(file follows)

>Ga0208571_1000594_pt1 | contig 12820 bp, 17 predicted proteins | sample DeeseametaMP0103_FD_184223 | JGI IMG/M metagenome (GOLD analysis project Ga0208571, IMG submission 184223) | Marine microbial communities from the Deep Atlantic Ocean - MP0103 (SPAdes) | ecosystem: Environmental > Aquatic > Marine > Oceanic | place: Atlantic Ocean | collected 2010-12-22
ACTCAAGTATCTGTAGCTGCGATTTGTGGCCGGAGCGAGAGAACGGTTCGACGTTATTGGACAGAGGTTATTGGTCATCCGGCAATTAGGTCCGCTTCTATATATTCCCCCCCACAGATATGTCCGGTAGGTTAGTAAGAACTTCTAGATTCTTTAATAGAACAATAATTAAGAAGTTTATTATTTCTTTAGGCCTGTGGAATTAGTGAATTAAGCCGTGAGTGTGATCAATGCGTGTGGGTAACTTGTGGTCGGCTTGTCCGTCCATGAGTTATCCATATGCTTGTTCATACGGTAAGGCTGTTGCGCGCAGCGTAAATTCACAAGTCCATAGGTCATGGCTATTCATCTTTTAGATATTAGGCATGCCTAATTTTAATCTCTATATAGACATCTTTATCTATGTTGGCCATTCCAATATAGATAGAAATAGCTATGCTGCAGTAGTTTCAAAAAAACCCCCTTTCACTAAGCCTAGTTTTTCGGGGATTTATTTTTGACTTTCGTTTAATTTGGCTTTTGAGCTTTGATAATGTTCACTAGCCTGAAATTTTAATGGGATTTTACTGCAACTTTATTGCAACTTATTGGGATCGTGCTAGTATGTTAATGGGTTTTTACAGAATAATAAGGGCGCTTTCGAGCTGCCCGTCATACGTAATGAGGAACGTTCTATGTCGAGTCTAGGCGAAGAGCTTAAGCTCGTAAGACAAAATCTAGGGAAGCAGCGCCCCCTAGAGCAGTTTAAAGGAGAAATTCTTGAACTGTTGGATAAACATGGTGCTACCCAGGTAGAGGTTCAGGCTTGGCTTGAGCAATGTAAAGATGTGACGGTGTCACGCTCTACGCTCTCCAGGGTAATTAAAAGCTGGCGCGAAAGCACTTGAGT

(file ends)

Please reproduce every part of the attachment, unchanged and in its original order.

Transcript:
>Ga0208571_1000594_pt1 | contig 12820 bp, 17 predicted proteins | sample DeeseametaMP0103_FD_184223 | JGI IMG/M metagenome (GOLD analysis project Ga0208571, IMG submission 184223) | Marine microbial communities from the Deep Atlantic Ocean - MP0103 (SPAdes) | ecosystem: Environmental > Aquatic > Marine > Oceanic | place: Atlantic Ocean | collected 2010-12-22
ACTCAAGTATCTGTAGCTGCGATTTGTGGCCGGAGCGAGAGAACGGTTCGACGTTATTGGACAGAGGTTATTGGTCATCCGGCAATTAGGTCCGCTTCTATATATTCCCCCCCACAGATATGTCCGGTAGGTTAGTAAGAACTTCTAGATTCTTTAATAGAACAATAATTAAGAAGTTTATTATTTCTTTAGGCCTGTGGAATTAGTGAATTAAGCCGTGAGTGTGATCAATGCGTGTGGGTAACTTGTGGTCGGCTTGTCCGTCCATGAGTTATCCATATGCTTGTTCATACGGTAAGGCTGTTGCGCGCAGCGTAAATTCACAAGTCCATAGGTCATGGCTATTCATCTTTTAGATATTAGGCATGCCTAATTTTAATCTCTATATAGACATCTTTATCTATGTTGGCCATTCCAATATAGATAGAAATAGCTATGCTGCAGTAGTTTCAAAAAAACCCCCTTTCACTAAGCCTAGTTTTTCGGGGATTTATTTTTGACTTTCGTTTAATTTGGCTTTTGAGCTTTGATAATGTTCACTAGCCTGAAATTTTAATGGGATTTTACTGCAACTTTATTGCAACTTATTGGGATCGTGCTAGTATGTTAATGGGTTTTTACAGAATAATAAGGGCGCTTTCGAGCTGCCCGTCATACGTAATGAGGAACGTTCTATGTCGAGTCTAGGCGAAGAGCTTAAGCTCGTAAGACAAAATCTAGGGAAGCAGCGCCCCCTAGAGCAGTTTAAAGGAGAAATTCTTGAACTGTTGGATAAACATGGTGCTACCCAGGTAGAGGTTCAGGCTTGGCTTGAGCAATGTAAAGATGTGACGGTGTCACGCTCTACGCTCTCCAGGGTAATTAAAAGCTGGCGCGAAAGCACTTGAGT